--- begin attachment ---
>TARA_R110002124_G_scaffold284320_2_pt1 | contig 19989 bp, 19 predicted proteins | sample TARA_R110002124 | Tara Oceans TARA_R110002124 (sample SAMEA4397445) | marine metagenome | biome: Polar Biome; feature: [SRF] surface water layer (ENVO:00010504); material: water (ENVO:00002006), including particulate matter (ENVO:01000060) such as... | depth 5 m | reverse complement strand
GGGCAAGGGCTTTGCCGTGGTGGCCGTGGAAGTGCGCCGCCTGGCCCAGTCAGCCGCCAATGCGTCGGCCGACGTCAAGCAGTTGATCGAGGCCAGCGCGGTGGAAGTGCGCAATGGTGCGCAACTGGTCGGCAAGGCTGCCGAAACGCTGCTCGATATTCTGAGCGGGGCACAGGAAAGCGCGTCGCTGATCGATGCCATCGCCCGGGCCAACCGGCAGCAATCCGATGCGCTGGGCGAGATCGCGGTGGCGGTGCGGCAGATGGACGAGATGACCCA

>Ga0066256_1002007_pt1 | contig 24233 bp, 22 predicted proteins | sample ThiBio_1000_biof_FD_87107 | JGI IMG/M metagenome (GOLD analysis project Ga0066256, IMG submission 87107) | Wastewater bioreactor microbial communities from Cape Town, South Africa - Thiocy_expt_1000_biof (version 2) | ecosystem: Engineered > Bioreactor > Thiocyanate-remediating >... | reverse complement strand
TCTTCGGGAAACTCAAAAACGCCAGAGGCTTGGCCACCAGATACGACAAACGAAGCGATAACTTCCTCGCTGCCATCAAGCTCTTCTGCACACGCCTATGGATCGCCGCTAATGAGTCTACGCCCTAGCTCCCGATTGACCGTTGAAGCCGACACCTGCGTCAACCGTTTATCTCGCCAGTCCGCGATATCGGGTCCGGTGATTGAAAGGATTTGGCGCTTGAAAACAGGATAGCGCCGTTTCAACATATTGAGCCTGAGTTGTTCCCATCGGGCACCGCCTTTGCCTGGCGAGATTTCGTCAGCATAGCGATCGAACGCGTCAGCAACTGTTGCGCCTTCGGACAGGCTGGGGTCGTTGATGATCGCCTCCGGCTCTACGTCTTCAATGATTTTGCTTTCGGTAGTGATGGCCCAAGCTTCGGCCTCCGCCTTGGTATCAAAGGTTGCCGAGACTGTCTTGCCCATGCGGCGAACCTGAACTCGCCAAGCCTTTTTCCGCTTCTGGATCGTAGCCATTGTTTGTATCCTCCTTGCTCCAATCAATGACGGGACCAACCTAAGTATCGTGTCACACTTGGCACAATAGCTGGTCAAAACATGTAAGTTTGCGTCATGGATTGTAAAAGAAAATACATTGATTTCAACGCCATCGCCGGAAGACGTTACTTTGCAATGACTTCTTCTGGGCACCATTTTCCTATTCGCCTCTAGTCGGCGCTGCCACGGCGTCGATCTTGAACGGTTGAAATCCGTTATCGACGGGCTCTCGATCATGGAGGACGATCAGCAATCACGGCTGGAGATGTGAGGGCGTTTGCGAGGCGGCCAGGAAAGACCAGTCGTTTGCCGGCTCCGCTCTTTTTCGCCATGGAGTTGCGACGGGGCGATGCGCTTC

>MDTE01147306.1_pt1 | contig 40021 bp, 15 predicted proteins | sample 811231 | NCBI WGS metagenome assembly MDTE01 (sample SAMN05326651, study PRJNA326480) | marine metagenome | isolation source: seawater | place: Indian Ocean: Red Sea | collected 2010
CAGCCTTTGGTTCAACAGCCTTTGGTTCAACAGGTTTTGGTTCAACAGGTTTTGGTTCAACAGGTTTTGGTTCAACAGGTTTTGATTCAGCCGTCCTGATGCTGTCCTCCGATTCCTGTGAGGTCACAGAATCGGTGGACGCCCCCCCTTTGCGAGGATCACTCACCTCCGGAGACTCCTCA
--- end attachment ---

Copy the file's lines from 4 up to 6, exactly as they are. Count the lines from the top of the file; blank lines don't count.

TCTTCGGGAAACTCAAAAACGCCAGAGGCTTGGCCACCAGATACGACAAACGAAGCGATAACTTCCTCGCTGCCATCAAGCTCTTCTGCACACGCCTATGGATCGCCGCTAATGAGTCTACGCCCTAGCTCCCGATTGACCGTTGAAGCCGACACCTGCGTCAACCGTTTATCTCGCCAGTCCGCGATATCGGGTCCGGTGATTGAAAGGATTTGGCGCTTGAAAACAGGATAGCGCCGTTTCAACATATTGAGCCTGAGTTGTTCCCATCGGGCACCGCCTTTGCCTGGCGAGATTTCGTCAGCATAGCGATCGAACGCGTCAGCAACTGTTGCGCCTTCGGACAGGCTGGGGTCGTTGATGATCGCCTCCGGCTCTACGTCTTCAATGATTTTGCTTTCGGTAGTGATGGCCCAAGCTTCGGCCTCCGCCTTGGTATCAAAGGTTGCCGAGACTGTCTTGCCCATGCGGCGAACCTGAACTCGCCAAGCCTTTTTCCGCTTCTGGATCGTAGCCATTGTTTGTATCCTCCTTGCTCCAATCAATGACGGGACCAACCTAAGTATCGTGTCACACTTGGCACAATAGCTGGTCAAAACATGTAAGTTTGCGTCATGGATTGTAAAAGAAAATACATTGATTTCAACGCCATCGCCGGAAGACGTTACTTTGCAATGACTTCTTCTGGGCACCATTTTCCTATTCGCCTCTAGTCGGCGCTGCCACGGCGTCGATCTTGAACGGTTGAAATCCGTTATCGACGGGCTCTCGATCATGGAGGACGATCAGCAATCACGGCTGGAGATGTGAGGGCGTTTGCGAGGCGGCCAGGAAAGACCAGTCGTTTGCCGGCTCCGCTCTTTTTCGCCATGGAGTTGCGACGGGGCGATGCGCTTC

>MDTE01147306.1_pt1 | contig 40021 bp, 15 predicted proteins | sample 811231 | NCBI WGS metagenome assembly MDTE01 (sample SAMN05326651, study PRJNA326480) | marine metagenome | isolation source: seawater | place: Indian Ocean: Red Sea | collected 2010
CAGCCTTTGGTTCAACAGCCTTTGGTTCAACAGGTTTTGGTTCAACAGGTTTTGGTTCAACAGGTTTTGGTTCAACAGGTTTTGATTCAGCCGTCCTGATGCTGTCCTCCGATTCCTGTGAGGTCACAGAATCGGTGGACGCCCCCCCTTTGCGAGGATCACTCACCTCCGGAGACTCCTCA